What is Developmental Editing?

Developmental editing goes by several names. You might hear it called story editing, or substantive editing, or even content editing. Whatever it’s called, it’s the process through which an editor evaluates the essential elements of a story: plot, character, setting, structure, pacing, audience considerations, and voice. Developmental editing can be performed by an in-house editor at a traditional publisher, or by a freelance editor for a small press or an indie. In some ways, even an author’s first revision pass over their manuscript is developmental editing.

What It Isn’t

It’s also worth considering what developmental editing isn’t. It’s not focused on language; this isn’t the stage where an editor goes through and crosses out words, marks up typos, and flags repetition and cliché. That comes later, in line editing and copy editing. An editor will often suggest big changes at this stage: add, cut, or combine characters; write a new scene or delete one; pick a clear antagonist for the story; adhere more closely to or deviate farther from the basic structure you’ve chosen. Some writers add tens of thousands of words to a draft during developmental editing, or cut just as many, and it’s wasted effort polishing language when you’re not yet sure what the final shape of the story is.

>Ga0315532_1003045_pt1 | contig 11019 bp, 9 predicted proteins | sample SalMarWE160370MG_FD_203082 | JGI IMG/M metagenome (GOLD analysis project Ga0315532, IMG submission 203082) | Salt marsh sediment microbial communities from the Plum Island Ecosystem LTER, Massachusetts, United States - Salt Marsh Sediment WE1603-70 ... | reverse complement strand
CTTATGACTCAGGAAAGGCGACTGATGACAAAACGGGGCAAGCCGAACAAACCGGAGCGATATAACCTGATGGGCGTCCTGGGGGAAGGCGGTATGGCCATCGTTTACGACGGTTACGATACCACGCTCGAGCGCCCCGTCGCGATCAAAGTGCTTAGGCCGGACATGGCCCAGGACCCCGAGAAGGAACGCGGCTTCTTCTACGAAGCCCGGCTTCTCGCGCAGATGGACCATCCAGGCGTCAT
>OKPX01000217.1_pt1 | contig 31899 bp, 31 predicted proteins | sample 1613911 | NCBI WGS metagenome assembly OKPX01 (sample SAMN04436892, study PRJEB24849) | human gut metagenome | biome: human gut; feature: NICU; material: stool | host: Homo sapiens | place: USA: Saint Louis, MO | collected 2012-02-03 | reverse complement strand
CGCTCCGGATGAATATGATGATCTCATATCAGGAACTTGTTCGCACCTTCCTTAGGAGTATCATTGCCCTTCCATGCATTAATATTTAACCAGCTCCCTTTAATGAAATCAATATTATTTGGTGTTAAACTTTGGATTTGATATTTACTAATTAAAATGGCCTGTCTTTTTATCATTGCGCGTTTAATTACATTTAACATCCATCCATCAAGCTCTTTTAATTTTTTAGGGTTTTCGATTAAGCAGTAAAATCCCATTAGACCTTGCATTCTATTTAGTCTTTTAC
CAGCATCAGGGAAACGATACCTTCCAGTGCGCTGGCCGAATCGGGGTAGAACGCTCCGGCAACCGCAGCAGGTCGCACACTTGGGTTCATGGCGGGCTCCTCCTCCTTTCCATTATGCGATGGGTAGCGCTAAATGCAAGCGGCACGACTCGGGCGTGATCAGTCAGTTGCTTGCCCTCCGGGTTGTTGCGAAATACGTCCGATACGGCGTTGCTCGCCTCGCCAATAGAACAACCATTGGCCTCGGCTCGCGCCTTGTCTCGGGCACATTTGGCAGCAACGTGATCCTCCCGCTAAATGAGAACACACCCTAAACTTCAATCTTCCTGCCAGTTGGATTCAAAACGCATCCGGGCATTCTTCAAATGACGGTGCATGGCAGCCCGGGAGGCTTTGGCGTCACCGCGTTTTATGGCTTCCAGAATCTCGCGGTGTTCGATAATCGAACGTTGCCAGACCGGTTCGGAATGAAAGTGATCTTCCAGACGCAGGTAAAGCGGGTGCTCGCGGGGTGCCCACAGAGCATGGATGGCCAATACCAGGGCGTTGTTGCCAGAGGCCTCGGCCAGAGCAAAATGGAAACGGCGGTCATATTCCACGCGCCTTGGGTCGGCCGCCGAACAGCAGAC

What It Looks Like

Finally, there’s what developmental editing looks like. Some editors write narrative-style or bullet-point letters (as long as 20 pages) describing issues they see and nudging the author toward solutions. Others make comments directly in the manuscript, sometimes on paper but more often digitally using a feature like MS Word’s Track Changes. It’s also common to get both a letter and an annotated manuscript. No matter how you get them, comments during this stage of editing should be asking difficult questions to get you to engage more deeply with your manuscript. An editor may make suggestions, but the best editors have learned through experience to trust their writers, and won’t try to force a writer into a specific solution.

Next, we’ll discuss how you, as a writer, can use developmental editing. Or you can return to our developmental editing index.

Leave a Reply

Your email address will not be published. Required fields are marked *